Wilson stands in stark contrast, a handsome and morally upright man who lacks money, privilege, and vitality. Fitzgerald also uses the party scene to continue building an aura of mystery and excitement around Gatsby, who has yet to make a full appearance in the novel.

Here, Gatsby emerges as a mysterious subject of gossip. He is extremely well known, but no one seems to have any verifiable information about him. Chapter III Summary One of the reasons that Gatsby has become so famous around New York is that he throws elaborate parties every weekend at his mansion, lavish spectacles to which people long to be invited. Nick runs into Jordan Baker, whose friend, Lucille, speculates that Gatsby was a German spy during the war.

Nick also hears that Gatsby is a graduate of Oxford and that he once killed a man in cold blood. In this atmosphere of opulence and revelry, Nick and Jordan, curious about their host, set out to find Gatsby. At midnight, Nick and Jordan go outside to watch the entertainment. They sit at a table with a handsome young man who says that Nick looks familiar to him; they realize that they served in the same division during the war.

The man introduces himself as none other than Jay Gatsby. He notices that Gatsby does not drink and that he keeps himself separate from the party, standing alone on the marble steps, watching his guests in silence. Jordan emerges from her meeting with Gatsby saying that she has just heard something extraordinary.

Nick says goodbye to Gatsby, who goes inside to take a phone call from Philadelphia. Nick starts to walk home. On his way, he sees Owl Eyes struggling to get his car out of a ditch. Owl Eyes and another man climb out of the wrecked automobile, and Owl Eyes drunkenly declares that he washes his hands of the whole business. Nick then proceeds to describe his everyday life, to prove that he does more with his time than simply attend parties.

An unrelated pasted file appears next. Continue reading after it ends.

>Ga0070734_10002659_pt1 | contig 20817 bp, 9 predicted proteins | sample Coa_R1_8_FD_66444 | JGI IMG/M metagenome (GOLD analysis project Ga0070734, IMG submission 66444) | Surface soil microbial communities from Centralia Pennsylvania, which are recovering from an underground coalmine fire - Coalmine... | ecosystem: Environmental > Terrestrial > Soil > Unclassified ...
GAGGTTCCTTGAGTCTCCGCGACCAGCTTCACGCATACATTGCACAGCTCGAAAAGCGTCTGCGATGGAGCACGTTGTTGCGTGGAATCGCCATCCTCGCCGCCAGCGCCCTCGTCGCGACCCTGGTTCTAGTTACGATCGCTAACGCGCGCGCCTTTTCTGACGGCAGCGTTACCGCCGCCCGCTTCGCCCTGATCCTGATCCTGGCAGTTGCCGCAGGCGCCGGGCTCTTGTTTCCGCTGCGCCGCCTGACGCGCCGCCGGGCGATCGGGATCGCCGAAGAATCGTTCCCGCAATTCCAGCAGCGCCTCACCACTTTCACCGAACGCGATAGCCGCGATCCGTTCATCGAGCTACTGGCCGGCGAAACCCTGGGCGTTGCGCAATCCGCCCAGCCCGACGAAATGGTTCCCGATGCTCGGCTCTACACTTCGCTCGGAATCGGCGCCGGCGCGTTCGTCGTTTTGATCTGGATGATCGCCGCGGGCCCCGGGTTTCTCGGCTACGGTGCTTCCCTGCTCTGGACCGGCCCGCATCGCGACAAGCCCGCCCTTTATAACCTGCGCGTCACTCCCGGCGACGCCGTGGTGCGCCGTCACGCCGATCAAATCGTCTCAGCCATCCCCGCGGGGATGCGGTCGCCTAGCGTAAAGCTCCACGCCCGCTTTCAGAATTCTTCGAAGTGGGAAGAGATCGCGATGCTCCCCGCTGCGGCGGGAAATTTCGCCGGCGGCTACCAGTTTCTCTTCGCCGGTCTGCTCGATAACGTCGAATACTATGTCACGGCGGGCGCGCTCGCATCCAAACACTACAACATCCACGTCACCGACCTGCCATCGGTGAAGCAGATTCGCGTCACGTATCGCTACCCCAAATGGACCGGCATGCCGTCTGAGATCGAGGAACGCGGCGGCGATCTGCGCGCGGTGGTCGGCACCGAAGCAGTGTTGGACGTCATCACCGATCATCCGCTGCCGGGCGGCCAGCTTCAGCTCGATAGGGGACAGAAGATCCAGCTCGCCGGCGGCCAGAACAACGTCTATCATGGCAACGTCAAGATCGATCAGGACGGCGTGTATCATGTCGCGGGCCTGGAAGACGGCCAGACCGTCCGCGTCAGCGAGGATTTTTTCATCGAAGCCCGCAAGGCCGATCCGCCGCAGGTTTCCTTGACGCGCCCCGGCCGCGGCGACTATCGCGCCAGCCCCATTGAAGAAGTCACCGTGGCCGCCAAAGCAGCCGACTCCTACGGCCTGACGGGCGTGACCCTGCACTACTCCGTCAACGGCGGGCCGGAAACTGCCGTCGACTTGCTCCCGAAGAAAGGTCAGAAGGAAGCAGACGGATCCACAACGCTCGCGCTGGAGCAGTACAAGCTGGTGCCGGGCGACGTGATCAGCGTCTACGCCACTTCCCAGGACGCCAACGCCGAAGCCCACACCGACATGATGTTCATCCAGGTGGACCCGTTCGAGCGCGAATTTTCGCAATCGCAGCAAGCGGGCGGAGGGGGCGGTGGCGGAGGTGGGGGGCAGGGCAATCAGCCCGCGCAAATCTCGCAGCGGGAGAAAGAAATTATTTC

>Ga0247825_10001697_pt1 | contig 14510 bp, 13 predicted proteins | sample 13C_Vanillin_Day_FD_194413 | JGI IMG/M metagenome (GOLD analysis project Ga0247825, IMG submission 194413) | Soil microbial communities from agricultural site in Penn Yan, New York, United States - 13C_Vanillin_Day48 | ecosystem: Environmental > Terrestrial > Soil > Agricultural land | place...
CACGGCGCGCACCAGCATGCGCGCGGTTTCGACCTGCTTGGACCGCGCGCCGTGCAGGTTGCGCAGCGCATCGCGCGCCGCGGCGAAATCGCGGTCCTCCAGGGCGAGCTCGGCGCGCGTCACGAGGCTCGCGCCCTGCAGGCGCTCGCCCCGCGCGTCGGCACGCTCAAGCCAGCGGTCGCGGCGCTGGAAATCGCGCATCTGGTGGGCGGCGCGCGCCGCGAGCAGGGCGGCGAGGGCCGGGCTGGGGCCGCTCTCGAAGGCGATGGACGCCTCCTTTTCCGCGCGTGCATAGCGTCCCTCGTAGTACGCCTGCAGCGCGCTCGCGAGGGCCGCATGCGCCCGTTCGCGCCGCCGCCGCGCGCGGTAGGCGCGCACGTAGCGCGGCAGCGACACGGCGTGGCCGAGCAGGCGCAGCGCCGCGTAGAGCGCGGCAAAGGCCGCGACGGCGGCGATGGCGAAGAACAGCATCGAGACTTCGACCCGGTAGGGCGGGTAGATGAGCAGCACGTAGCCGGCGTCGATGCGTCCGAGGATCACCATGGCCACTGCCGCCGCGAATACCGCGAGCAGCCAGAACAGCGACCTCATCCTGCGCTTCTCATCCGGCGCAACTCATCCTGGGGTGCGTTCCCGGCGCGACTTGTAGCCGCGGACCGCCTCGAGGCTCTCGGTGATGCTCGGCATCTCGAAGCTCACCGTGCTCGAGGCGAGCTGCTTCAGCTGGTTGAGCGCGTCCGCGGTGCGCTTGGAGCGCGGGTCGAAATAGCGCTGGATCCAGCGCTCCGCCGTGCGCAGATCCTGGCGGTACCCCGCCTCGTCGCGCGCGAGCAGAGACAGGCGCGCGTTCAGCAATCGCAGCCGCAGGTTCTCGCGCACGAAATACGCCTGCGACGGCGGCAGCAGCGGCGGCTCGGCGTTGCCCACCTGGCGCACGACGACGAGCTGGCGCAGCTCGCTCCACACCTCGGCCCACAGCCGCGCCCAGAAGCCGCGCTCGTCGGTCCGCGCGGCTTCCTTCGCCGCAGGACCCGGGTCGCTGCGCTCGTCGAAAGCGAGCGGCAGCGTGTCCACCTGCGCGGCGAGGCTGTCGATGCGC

He works in New York City, through which he also takes long walks, and he meets women. Nick says that Jordan is fundamentally a dishonest person; he even knows that she cheated in her first golf tournament.

Nick feels attracted to her despite her dishonesty, even though he himself claims to be one of the few honest people he has ever known. He had one of those rare smiles with a quality of eternal reassurance in it, that you may come across four or five times in life. The rich, both socialites from East Egg and their coarser counterparts from West Egg, cavort without restraint.

The Great Gatsby SparkNotes Literature Guide

As his depiction of the differences between East Egg and West Egg evidences, Fitzgerald is fascinated with the social hierarchy and mood of America in the s, when a large group of industrialists, speculators, and businessmen with brand-new fortunes joined the old, aristocratic families at the top of the economic ladder. In this scenario, Gatsby is again an enigma— though he lives in a garishly ostentatious West Egg mansion, East Eggers freely attend his parties.

Despite the tensions between the two groups, the blend of East and West Egg creates a distinctly American mood. While the Americans at the party possess a rough vitality, the Englishmen there are set off dramatically, seeming desperate and predatory, hoping to make connections that will make them rich. Chapter III is devoted to the introduction of Gatsby and the lavish, showy world he inhabits.

Fitzgerald gives Gatsby a suitably grand entrance as the aloof host of a spectacularly decadent party. Despite this introduction, this chapter continues to heighten the sense of mystery and enigma that surrounds Gatsby, as the low profile he maintains seems curiously out of place with his lavish expenditures. Just as he stood alone on his lawn in Chapter I, he now stands outside the throng of pleasure-seekers.

One of his guests, Owl Eyes, is surprised to find that his books are real and not just empty covers designed to create the appearance of a great library.